Recombinant proteins, including complex proteins, can be overexpressed in a heterologous cells (e.g., Roberts et al., 1993, "Heterologous expression in E. coli of an intact multienzyme component of the erythromycin-producing polyketide synthase". Eur J. Biochem, 214, 305-311). If the recombinant protein is produced in an inclusion body, renaturation of the desired protein is carried out prior to enzymatic assay (Roberts, 1993).
A suitable host cell is transformed with a vector encoding the TPKS gene. The transformed host cell is grown under conditions that permit the expression of TPKS. The expressed TPKS is isolated and partially purified. The recovered active TPKS enzyme can be added to a reaction mixture containing acetyl-CoA or other charged acyl compounds, appropriate cofactors, and buffer. Incubation of the system can result in the formation of HMG-CoA reductase inhibitors.
Cloning of other PKS genes using TPKS gene
The cross hybridization of the DNA representing portions of the TPKS gene to genomic DNA isolated from other organisms such as M. ruber or P. citrinum, makes it possible to clone the homologous genes from the parent organisms. To do this, a genomic library of M. ruber or P. citrinum was constructed from genomic DNA according to conventional methods. Using, for example, an EMBL vector, an EMBL genomic library was prepared, plated and screened by hybridization with a 32 P-labeled DNA probe consisting of the PstI fragment from the TPKS gene. The PstI fragment contains the keto synthase sequence of the gene. Positive plaques were selected and subjected to additional screening until a purified cross-reacting plaque was selected. The DNA contained in the positive clone is further characterized by physical methods such as restriction mapping, Southern hybridization and DNA sequencing. The function of the defined gene is characterized by cloning the gene in an appropriate transformation vector and transforming a lovastatin non-producing strain with the vector. In the case of M. ruber, the cross-reacting PKS would be expected to restore production of Monacolin K (lovastatin) while introduction of a functional P. citrinum PKS would result in production of compactin.
Homology of A. terreus TPKS to other strains
A large segment of the 5' end of the A. terreus TPKS gene containing the keto synthase region was used to look for cross-hybridization of this region to other strains, including M. ruber, P citrinum and P. brevicompactum. The homology was examined by Southern analyses with two probes. The Southern showed cross-reaction to all three strains.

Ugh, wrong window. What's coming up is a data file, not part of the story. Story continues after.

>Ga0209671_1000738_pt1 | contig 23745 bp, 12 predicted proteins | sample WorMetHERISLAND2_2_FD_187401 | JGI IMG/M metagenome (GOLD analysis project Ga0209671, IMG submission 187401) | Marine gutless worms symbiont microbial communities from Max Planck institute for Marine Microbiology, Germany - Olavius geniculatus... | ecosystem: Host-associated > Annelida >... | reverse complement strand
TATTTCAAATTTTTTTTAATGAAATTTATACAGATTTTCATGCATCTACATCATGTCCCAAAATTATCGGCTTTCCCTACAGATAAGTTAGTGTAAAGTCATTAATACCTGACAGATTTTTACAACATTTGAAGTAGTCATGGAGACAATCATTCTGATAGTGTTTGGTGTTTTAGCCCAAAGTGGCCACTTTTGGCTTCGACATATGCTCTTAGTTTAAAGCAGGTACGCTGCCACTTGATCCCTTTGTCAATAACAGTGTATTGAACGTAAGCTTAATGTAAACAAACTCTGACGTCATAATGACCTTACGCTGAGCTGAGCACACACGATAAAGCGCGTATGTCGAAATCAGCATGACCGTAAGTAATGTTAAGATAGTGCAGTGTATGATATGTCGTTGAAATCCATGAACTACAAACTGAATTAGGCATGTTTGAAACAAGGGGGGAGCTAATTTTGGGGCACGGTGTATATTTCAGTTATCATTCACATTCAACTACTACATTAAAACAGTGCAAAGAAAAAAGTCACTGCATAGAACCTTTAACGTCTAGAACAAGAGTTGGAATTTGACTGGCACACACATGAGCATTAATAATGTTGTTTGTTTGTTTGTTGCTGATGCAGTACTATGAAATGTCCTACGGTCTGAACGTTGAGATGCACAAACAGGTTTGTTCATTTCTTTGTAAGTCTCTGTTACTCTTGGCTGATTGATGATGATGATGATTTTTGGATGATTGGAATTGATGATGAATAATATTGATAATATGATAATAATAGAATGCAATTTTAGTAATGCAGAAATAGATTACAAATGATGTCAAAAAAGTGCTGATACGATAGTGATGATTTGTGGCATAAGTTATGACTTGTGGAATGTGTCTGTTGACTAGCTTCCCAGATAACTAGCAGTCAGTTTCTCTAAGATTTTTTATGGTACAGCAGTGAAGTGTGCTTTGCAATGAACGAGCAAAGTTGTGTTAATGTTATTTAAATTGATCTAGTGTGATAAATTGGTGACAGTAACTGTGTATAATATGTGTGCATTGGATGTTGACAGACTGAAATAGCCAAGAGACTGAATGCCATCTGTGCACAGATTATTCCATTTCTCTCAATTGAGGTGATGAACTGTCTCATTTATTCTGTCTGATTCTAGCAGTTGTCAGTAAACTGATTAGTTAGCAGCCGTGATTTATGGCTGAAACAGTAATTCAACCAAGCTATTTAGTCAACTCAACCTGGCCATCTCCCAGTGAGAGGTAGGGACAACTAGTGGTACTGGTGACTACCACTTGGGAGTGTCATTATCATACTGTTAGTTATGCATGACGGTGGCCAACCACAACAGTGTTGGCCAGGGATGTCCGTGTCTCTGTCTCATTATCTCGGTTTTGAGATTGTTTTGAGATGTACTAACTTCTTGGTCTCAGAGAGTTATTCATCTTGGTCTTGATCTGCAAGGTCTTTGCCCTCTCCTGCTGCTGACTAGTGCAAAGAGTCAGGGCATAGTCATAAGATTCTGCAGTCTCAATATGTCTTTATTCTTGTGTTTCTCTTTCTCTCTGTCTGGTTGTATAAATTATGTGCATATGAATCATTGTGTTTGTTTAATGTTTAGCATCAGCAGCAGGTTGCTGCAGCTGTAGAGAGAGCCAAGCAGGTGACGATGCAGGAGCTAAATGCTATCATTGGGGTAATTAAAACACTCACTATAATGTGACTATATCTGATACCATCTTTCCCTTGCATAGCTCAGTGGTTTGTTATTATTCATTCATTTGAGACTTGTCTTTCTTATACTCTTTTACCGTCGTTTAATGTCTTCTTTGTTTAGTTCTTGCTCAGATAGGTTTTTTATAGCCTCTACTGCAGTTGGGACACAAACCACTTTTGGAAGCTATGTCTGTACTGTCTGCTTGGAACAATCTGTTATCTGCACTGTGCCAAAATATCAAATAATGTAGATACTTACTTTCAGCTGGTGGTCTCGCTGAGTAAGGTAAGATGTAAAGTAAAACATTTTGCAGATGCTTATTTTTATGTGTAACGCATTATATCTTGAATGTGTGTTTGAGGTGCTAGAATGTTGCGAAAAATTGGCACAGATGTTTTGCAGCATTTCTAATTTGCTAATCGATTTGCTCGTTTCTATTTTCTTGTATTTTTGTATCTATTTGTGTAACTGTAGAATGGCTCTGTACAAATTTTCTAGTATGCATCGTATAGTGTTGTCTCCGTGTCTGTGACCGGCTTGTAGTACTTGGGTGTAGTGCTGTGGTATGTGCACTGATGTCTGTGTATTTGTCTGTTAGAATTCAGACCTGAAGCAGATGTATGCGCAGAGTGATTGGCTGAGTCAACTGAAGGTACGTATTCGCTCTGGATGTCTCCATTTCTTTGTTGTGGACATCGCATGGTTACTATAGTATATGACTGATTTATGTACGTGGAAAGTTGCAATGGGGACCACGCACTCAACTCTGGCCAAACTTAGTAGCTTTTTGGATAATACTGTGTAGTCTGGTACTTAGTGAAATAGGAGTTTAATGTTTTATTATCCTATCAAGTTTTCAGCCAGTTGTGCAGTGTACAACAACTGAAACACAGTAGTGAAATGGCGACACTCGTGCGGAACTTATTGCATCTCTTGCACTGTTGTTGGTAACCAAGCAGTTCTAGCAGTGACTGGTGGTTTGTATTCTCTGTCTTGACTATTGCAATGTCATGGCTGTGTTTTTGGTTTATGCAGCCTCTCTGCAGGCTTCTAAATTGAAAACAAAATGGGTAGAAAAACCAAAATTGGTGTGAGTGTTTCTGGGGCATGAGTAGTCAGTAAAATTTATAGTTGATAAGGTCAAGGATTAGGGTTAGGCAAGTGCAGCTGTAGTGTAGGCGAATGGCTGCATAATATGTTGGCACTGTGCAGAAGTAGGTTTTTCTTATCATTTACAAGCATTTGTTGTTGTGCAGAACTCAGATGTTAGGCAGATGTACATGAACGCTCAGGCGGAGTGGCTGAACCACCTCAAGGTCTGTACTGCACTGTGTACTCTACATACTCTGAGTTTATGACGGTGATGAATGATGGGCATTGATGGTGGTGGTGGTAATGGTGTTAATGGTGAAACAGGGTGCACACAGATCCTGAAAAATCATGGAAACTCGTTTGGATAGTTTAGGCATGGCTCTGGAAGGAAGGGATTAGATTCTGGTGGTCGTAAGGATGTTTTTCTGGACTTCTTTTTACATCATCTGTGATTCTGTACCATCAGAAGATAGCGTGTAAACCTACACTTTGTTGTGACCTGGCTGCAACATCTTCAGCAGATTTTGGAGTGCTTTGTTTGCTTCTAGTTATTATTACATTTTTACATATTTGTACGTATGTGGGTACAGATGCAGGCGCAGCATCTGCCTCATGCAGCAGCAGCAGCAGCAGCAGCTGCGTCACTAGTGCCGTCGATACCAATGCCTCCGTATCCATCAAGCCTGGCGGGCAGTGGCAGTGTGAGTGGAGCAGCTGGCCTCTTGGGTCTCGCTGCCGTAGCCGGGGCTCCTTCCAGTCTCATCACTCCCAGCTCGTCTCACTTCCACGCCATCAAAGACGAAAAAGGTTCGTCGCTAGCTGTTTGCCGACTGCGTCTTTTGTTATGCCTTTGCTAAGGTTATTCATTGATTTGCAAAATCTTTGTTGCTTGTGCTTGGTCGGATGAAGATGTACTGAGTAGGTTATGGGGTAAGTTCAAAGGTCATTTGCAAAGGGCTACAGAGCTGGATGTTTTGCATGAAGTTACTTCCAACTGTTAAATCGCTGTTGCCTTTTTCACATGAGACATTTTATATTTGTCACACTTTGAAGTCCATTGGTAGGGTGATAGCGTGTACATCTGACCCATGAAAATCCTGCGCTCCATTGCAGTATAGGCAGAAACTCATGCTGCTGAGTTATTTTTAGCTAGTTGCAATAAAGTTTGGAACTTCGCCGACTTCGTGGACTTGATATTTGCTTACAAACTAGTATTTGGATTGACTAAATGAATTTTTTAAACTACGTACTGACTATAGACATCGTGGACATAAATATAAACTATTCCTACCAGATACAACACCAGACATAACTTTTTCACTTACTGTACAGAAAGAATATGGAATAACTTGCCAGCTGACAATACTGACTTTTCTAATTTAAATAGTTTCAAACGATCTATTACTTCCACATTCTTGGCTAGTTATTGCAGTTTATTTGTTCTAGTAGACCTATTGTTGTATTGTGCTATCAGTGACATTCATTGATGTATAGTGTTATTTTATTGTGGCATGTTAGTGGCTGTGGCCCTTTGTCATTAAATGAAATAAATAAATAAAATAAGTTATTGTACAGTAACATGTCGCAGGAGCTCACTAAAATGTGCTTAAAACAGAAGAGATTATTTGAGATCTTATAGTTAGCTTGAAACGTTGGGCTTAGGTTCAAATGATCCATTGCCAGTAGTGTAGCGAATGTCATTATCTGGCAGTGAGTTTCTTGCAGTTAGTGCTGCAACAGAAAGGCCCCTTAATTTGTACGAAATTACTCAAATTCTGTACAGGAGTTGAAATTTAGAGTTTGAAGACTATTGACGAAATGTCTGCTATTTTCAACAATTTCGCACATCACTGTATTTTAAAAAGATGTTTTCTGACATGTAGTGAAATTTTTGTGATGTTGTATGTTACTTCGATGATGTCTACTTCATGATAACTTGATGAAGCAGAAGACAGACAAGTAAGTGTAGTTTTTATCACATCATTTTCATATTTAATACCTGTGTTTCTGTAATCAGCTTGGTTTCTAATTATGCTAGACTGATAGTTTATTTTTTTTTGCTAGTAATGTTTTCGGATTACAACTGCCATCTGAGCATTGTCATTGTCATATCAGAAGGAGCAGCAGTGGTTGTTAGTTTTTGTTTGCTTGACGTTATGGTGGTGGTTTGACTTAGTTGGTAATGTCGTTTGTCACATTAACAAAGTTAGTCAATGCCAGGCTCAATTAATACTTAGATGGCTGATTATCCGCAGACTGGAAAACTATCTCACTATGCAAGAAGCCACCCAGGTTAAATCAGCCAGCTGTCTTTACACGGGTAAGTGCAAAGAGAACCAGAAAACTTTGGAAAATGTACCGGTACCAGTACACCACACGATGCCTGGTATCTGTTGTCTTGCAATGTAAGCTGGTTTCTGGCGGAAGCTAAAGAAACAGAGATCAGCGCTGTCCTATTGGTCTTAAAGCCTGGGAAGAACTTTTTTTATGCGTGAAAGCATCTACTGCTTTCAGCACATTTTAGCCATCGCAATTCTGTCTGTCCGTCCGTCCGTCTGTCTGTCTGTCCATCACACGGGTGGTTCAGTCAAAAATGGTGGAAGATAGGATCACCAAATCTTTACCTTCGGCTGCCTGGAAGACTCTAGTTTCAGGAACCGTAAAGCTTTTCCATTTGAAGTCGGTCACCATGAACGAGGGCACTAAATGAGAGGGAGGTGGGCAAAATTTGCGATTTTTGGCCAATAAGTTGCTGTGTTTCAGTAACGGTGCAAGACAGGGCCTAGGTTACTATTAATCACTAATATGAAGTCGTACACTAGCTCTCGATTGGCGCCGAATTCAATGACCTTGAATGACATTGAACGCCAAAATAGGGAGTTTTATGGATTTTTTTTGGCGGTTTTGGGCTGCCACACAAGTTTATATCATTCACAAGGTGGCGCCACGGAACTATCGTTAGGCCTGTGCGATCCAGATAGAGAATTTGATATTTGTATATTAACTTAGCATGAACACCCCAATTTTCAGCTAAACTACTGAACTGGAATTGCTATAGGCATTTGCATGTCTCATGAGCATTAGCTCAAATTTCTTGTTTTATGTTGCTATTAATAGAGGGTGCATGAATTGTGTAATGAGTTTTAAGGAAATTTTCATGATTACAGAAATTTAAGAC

The first probe was the PstI fragment, an 800 bps probe which spans the KAS active site. This probe contains intron I 5' of the active site cysteine in addition to the entire KAS region. This probe was used to detect homology in all three strains. A. terreus displayed the profile of cross-reacting bands expected from the restriction map. M. ruber, another lovastatin-producing organism, and P. citrinum, a compactin-producing organism, showed different but strong hybridizations to the probe.
The second probe was a synthetic oligonucleotide probe having the following sequence: 5'GATACGGCATGCAGCTCGTCGTTGGTTGCCGTTCATCTGGCT GCA3' (SEQ ID NO:3). Although the hybridization signal to this probe was weaker than the hybridization to the first probe, the results confirm the observations made with the PstI fragment.
When a 3' end cDNA probe was used, cross reaction to all three strains was observed. Single cross-reacting bands in many of the digests indicate that only one gene is being detected in the genomic DNA of each strain. These data suggest that M. ruber and P. citrinum contain a gene with substantial homology to the TPKS gene of A. terreus.
Use of mutagenized TPKS
The DNA encoding TPKS is mutagenized using standard methods to produce an altered TPKS gene. Host cells are transformed with the altered TPKS to produce altered triol polyketides or altered polyketides with therapeutic use. The altered TPKS protein may be isolated and purified.
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|U.S. Classification||435/91.1, 435/69.2, 435/254.3, 435/254.11, 435/254.6, 435/183, 435/125, 435/320.1, 435/254.5, 536/23.2, 536/24.32|
|International Classification||C12P17/06, C12N9/88, C12N1/19, C12R1/66, C12N15/09, C12N15/54, C12N9/10|
|Cooperative Classification||C12N9/88, C12P17/06|
|European Classification||C12N9/88, C12P17/06|